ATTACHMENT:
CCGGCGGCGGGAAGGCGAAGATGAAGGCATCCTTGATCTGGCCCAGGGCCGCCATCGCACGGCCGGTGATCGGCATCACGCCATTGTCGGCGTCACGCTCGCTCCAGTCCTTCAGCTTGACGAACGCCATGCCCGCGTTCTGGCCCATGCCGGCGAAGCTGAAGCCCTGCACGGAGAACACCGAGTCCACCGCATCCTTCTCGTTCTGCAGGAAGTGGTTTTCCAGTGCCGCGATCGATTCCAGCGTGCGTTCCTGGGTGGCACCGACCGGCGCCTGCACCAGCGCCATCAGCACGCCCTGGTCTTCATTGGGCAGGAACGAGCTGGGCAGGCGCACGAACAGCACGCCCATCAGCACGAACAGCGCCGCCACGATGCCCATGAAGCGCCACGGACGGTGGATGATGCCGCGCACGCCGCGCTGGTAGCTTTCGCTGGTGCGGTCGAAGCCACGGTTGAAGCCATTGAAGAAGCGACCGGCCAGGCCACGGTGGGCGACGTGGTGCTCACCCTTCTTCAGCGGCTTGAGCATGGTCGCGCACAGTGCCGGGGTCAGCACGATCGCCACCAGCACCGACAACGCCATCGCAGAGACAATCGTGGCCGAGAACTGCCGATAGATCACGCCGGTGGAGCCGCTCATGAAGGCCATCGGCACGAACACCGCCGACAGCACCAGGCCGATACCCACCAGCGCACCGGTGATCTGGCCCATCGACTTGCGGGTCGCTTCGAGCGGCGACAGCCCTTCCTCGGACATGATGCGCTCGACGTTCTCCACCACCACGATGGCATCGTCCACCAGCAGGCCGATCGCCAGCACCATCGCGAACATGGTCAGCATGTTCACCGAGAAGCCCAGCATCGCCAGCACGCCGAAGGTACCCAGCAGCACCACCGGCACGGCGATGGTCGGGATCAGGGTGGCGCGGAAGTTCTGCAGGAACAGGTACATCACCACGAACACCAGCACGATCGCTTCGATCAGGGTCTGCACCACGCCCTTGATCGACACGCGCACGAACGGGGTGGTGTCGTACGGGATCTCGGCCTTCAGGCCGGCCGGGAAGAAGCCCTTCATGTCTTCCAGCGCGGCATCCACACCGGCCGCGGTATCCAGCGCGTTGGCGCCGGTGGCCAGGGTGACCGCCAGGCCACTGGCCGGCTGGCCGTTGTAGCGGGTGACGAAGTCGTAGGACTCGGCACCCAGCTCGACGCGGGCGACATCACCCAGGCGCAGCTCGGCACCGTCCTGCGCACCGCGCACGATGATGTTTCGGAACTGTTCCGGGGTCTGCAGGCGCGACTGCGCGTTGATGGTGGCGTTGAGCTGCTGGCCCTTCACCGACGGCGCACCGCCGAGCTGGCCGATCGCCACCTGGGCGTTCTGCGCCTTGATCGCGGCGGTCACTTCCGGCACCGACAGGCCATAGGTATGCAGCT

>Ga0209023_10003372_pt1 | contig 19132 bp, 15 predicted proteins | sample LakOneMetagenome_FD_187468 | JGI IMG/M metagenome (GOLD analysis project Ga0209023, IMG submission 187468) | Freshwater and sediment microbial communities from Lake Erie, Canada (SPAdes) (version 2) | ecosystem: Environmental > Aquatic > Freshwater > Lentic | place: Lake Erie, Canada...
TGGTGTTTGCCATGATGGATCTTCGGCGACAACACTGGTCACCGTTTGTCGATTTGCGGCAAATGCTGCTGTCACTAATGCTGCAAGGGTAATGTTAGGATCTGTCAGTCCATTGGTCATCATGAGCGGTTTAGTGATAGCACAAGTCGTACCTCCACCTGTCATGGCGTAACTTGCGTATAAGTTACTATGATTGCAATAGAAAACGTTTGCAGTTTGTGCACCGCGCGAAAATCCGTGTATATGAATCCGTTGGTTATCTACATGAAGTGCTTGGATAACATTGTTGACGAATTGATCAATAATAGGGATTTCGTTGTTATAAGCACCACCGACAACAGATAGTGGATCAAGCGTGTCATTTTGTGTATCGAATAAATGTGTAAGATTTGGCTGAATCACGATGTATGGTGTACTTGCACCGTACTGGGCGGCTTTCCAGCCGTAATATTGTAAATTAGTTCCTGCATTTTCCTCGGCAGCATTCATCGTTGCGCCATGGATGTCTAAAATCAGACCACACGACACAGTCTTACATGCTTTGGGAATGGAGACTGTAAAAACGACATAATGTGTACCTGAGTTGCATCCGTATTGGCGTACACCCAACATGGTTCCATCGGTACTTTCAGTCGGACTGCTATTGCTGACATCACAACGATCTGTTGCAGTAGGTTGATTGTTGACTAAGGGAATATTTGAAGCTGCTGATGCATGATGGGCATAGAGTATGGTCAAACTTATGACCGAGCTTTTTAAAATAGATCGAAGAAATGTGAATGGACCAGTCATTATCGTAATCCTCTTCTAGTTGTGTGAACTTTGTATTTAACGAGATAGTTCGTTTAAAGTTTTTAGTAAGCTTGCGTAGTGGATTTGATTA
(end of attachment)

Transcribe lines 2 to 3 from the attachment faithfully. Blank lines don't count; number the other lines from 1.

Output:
>Ga0209023_10003372_pt1 | contig 19132 bp, 15 predicted proteins | sample LakOneMetagenome_FD_187468 | JGI IMG/M metagenome (GOLD analysis project Ga0209023, IMG submission 187468) | Freshwater and sediment microbial communities from Lake Erie, Canada (SPAdes) (version 2) | ecosystem: Environmental > Aquatic > Freshwater > Lentic | place: Lake Erie, Canada...
TGGTGTTTGCCATGATGGATCTTCGGCGACAACACTGGTCACCGTTTGTCGATTTGCGGCAAATGCTGCTGTCACTAATGCTGCAAGGGTAATGTTAGGATCTGTCAGTCCATTGGTCATCATGAGCGGTTTAGTGATAGCACAAGTCGTACCTCCACCTGTCATGGCGTAACTTGCGTATAAGTTACTATGATTGCAATAGAAAACGTTTGCAGTTTGTGCACCGCGCGAAAATCCGTGTATATGAATCCGTTGGTTATCTACATGAAGTGCTTGGATAACATTGTTGACGAATTGATCAATAATAGGGATTTCGTTGTTATAAGCACCACCGACAACAGATAGTGGATCAAGCGTGTCATTTTGTGTATCGAATAAATGTGTAAGATTTGGCTGAATCACGATGTATGGTGTACTTGCACCGTACTGGGCGGCTTTCCAGCCGTAATATTGTAAATTAGTTCCTGCATTTTCCTCGGCAGCATTCATCGTTGCGCCATGGATGTCTAAAATCAGACCACACGACACAGTCTTACATGCTTTGGGAATGGAGACTGTAAAAACGACATAATGTGTACCTGAGTTGCATCCGTATTGGCGTACACCCAACATGGTTCCATCGGTACTTTCAGTCGGACTGCTATTGCTGACATCACAACGATCTGTTGCAGTAGGTTGATTGTTGACTAAGGGAATATTTGAAGCTGCTGATGCATGATGGGCATAGAGTATGGTCAAACTTATGACCGAGCTTTTTAAAATAGATCGAAGAAATGTGAATGGACCAGTCATTATCGTAATCCTCTTCTAGTTGTGTGAACTTTGTATTTAACGAGATAGTTCGTTTAAAGTTTTTAGTAAGCTTGCGTAGTGGATTTGATTA